A few occupations found in vocational-technical schools are: auto mechanics, barber/beauticians, shoe repairs, child care, computer repair, and heating and air-conditioning. Proponents of a college preparatory structure for high school students have long sneered at vocational education (Mupinga & Livesay, 2004). The occupations listed above are important to the day to day life for many and four year colleges and universities are missing the mark in preparation for these careers. In the past technical work has been associated with blue-collar work is slowing dissipating in today’s work force.

Other occupations such as plumbers and construction workers are always in high demand and these are two of the many programs offered in vocational-technical programs. Mupinga and Livesay pointed out that despite the time spent in vocational-technical school or community colleges the course has been more rigorous and demanding that some traditional post secondary schools. The smaller classroom student-teacher ratio is nothing close to that of a four-year college or university when there can be as many as 200 students in a classroom.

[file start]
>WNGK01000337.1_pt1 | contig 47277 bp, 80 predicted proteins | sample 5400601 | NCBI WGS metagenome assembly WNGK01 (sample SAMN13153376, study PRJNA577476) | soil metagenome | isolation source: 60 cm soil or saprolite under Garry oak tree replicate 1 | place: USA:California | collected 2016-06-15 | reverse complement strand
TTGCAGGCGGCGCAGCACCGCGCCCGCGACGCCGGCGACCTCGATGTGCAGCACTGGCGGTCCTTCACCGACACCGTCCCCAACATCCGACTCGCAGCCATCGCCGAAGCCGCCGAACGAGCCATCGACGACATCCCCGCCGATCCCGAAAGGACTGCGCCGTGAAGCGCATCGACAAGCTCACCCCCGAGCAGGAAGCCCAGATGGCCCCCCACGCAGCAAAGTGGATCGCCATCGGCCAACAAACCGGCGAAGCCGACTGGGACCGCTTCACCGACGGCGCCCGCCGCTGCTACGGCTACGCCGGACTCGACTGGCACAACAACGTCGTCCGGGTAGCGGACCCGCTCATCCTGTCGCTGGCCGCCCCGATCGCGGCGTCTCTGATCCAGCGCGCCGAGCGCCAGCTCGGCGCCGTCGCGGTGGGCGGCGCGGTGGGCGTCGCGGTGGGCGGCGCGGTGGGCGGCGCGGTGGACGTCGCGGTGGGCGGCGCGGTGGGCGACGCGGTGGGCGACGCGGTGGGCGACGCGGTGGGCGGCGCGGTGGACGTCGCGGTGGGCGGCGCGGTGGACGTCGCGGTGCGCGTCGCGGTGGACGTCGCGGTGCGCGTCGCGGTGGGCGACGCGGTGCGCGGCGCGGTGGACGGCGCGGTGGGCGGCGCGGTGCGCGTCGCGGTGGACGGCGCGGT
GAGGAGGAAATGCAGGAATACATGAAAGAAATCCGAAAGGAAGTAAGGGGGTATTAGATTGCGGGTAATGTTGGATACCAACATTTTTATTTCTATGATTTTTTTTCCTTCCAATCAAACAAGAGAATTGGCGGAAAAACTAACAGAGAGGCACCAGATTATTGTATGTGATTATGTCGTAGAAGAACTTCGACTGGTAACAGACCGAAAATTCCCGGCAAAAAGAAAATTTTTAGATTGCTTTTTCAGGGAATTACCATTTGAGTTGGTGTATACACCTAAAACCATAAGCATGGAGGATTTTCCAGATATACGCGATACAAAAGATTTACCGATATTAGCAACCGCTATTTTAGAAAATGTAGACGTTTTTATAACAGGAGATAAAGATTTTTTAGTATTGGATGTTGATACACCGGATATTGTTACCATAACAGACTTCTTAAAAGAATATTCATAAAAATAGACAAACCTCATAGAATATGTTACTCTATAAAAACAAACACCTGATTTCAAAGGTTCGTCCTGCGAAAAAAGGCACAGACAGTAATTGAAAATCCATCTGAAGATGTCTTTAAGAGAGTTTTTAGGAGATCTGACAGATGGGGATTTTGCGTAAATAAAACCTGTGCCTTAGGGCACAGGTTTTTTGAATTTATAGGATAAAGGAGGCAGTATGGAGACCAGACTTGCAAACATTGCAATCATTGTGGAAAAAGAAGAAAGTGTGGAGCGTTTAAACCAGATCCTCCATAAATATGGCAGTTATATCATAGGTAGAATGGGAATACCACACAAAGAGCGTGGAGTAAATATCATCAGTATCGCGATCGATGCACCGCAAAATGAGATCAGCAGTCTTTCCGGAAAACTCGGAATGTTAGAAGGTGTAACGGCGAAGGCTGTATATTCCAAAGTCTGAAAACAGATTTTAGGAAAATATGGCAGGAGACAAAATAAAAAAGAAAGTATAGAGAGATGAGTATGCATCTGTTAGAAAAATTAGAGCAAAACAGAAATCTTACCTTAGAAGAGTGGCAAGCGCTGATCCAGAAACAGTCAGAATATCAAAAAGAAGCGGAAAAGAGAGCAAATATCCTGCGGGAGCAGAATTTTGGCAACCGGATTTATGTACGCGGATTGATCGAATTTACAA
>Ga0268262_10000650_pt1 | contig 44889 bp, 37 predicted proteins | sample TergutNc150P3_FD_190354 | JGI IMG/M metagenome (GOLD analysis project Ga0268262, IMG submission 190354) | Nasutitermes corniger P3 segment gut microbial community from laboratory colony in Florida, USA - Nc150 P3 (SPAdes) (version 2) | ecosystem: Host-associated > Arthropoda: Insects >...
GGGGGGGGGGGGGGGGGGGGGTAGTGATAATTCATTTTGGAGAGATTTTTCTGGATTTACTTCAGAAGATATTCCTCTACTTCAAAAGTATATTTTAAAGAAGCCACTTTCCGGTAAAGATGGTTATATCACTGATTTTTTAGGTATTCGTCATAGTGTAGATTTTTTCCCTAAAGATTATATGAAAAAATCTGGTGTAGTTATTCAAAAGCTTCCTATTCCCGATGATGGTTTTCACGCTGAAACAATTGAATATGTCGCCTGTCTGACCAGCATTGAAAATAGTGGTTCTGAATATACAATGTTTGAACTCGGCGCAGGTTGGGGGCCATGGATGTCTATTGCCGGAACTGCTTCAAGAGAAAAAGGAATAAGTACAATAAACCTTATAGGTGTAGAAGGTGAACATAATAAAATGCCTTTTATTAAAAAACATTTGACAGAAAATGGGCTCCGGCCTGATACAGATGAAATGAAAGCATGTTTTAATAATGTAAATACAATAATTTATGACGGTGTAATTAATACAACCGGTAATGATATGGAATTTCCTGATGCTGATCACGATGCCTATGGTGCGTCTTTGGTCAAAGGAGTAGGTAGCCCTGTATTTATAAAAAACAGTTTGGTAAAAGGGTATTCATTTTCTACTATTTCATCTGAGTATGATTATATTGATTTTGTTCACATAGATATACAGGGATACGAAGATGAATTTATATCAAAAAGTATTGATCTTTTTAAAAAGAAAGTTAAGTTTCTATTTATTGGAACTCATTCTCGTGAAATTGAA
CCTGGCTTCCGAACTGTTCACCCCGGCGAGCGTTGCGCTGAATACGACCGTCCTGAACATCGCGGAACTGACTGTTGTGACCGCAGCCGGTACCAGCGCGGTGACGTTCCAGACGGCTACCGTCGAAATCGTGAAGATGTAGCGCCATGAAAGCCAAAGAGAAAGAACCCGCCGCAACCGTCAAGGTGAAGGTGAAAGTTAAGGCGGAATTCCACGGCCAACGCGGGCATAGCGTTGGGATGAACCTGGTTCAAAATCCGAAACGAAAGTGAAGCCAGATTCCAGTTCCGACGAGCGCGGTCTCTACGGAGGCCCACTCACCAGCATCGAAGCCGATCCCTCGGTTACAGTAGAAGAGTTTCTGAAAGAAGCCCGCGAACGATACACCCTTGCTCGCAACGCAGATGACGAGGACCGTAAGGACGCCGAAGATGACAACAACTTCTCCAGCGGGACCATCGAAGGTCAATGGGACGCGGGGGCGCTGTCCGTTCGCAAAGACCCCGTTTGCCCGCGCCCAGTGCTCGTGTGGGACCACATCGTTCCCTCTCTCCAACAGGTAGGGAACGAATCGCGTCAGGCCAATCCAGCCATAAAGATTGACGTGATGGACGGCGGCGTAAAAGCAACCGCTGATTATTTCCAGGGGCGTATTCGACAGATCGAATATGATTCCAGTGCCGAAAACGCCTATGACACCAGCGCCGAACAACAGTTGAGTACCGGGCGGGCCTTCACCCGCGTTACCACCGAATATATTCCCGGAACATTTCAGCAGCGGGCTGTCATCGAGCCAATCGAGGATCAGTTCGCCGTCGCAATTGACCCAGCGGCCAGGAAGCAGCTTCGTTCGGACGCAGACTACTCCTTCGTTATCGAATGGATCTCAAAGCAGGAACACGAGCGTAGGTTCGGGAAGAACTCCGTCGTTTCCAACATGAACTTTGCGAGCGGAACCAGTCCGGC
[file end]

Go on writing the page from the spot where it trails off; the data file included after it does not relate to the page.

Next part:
Vocational-Technical schools usually focus on three areas: service (barber, and cosmetology; 64%), health and life science (medical/dental assistants, medical office administrative staff; 61%), business and marketing (administrative assistant, bookkeeper; 60%). The programs general are 12 to 24 months with extensive hands-on practical experiences. The programs less than 24 months provide opportunity for the students to become certificated in his or her program of study. The students that complete a two year program can earn an Associate’s degree.